Cancer fatality rate is higher in the Netherlands than the EU average
More people die from cancer every year in the Netherlands than on average in the European Union, according to the European Commission. Although the mortality rate in the Netherlands fell by more than a tenth between 2011 and 2019, the number of new cancer patients was also the second highest of the 27 EU countries.
Some 267 out of every 100,000 inhabitants of the Netherlands died from the disease in 2019, while the EU average was 247 at the time. Lung, breast and bowel cancer are the most common in the Netherlands.
Dutch cancer foundation KWF said the data shows "that we have to start improving the approach to cancer in the Netherlands." KWF's scientific director, Carla van Gils, said that several factors can play a role in the formation of the figures. "Countries with good registration and population screening often see higher numbers of new cancer cases." But, "even then, the figures are still high in the Netherlands," she said. The KWF advocates focusing on prevention, but psychosocial care and palliative care are also important, according to the organization.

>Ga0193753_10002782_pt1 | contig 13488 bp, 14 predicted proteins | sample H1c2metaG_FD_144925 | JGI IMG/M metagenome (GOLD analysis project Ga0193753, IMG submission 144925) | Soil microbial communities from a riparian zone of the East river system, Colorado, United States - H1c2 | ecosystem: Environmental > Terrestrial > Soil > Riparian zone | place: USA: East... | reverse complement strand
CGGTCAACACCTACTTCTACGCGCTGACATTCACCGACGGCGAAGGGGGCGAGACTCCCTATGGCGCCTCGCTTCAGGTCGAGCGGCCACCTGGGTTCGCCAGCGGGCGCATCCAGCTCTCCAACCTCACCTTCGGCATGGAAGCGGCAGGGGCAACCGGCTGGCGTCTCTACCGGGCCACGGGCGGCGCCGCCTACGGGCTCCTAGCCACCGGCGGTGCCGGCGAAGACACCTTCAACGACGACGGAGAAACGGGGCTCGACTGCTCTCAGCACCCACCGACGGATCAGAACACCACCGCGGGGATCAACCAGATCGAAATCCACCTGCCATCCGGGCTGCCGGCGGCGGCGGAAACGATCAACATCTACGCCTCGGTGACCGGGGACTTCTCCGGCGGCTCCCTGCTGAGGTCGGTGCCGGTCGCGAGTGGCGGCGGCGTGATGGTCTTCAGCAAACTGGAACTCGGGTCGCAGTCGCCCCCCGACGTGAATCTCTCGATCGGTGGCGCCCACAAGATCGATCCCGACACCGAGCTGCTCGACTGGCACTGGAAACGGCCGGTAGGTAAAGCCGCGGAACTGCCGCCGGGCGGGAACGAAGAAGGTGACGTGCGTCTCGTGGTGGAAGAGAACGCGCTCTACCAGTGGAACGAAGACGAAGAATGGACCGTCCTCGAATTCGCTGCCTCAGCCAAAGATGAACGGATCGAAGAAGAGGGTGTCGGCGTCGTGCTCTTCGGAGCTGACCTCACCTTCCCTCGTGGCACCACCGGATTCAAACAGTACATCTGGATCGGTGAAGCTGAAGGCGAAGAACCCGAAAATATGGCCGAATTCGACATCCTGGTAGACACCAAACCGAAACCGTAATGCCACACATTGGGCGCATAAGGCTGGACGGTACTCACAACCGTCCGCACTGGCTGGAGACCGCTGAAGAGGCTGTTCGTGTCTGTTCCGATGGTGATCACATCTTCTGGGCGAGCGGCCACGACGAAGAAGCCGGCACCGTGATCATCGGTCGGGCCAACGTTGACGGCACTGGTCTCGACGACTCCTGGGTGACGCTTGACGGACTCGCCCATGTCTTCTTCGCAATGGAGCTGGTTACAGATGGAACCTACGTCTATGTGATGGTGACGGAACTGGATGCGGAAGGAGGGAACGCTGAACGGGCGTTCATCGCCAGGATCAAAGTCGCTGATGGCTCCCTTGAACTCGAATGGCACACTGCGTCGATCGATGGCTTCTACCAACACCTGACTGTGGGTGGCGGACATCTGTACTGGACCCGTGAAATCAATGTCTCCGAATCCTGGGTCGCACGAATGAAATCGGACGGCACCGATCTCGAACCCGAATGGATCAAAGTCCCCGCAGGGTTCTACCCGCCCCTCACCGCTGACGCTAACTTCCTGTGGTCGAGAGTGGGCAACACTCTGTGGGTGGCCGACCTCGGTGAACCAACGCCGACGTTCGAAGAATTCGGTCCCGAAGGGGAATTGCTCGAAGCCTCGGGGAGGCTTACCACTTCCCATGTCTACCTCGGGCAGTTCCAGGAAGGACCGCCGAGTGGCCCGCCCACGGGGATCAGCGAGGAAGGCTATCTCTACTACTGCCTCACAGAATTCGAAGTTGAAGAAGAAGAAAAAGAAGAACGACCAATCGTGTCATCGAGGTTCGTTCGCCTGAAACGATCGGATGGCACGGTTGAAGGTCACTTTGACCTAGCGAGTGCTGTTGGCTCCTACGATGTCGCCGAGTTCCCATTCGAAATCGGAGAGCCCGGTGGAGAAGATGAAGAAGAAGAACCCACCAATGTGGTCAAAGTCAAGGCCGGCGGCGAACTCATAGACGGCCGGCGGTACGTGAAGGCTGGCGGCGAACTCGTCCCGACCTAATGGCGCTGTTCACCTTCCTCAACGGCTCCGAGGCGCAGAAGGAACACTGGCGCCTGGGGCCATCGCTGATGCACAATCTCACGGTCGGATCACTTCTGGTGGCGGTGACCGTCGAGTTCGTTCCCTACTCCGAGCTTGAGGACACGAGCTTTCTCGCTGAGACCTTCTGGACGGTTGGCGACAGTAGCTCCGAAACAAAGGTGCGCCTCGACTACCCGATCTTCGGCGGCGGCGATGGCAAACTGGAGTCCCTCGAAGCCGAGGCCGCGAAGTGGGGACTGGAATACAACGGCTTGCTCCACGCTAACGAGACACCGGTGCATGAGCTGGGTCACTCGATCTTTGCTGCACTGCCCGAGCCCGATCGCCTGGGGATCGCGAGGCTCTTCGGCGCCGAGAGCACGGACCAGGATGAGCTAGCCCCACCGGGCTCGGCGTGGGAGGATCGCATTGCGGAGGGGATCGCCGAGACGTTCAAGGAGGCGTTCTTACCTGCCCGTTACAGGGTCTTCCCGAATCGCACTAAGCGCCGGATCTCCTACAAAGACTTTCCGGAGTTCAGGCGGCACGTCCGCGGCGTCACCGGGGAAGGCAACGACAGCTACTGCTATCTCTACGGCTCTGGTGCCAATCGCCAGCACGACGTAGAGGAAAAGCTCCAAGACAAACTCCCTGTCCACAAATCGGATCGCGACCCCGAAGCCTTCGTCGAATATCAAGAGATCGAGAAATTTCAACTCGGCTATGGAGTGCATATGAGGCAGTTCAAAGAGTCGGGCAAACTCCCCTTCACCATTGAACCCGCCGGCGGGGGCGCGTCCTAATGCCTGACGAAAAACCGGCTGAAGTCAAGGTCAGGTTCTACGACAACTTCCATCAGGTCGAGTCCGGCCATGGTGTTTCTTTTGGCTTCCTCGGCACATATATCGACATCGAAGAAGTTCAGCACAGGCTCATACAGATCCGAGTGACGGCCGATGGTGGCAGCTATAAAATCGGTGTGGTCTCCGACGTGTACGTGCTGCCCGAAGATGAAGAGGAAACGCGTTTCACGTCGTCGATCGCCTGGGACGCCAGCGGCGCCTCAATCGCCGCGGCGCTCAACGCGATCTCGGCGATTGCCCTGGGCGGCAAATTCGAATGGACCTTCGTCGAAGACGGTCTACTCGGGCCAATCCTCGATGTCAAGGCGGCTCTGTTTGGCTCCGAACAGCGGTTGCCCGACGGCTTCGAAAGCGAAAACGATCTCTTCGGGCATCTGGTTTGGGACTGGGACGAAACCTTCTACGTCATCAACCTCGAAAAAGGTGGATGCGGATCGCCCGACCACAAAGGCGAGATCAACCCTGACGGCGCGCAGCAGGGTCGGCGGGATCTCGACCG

The statistics were stated in the first set of profiles the European Commission created about the cancer situation in all Member States. To do this, researchers relied on extensive data about the development, prevention and control of the disease in the EU. The data was collected by the OECD in 2019 and 2020 at the request of the Commission.
European Commissioner for Health and Food Safety Stella Kyriakides presented the initiative as part of World Cancer Day on February 4. She said that someone is diagnosed with a form of cancer somewhere in Europe every 12 seconds. "It's the second most common cause of death," she stated. People considered to be lower skilled, and those with lower incomes are more at risk.
The approach to cancer still differs widely in the EU, said Kyriakides. For example, breast cancer screening or cervical cancer screening is not offered everywhere on a regular basis. She pointed out that through early detection, treatment and care, more and more Europeans are surviving cancer. After the summer, the Commission will present new recommendations about vaccines that can prevent cancer, she said.
Kyriakides also said it is "unacceptable" that cancer patients sometimes have problems obtaining insurance and accessing financial services decades after remission due to their medical history.
Reporting by ANP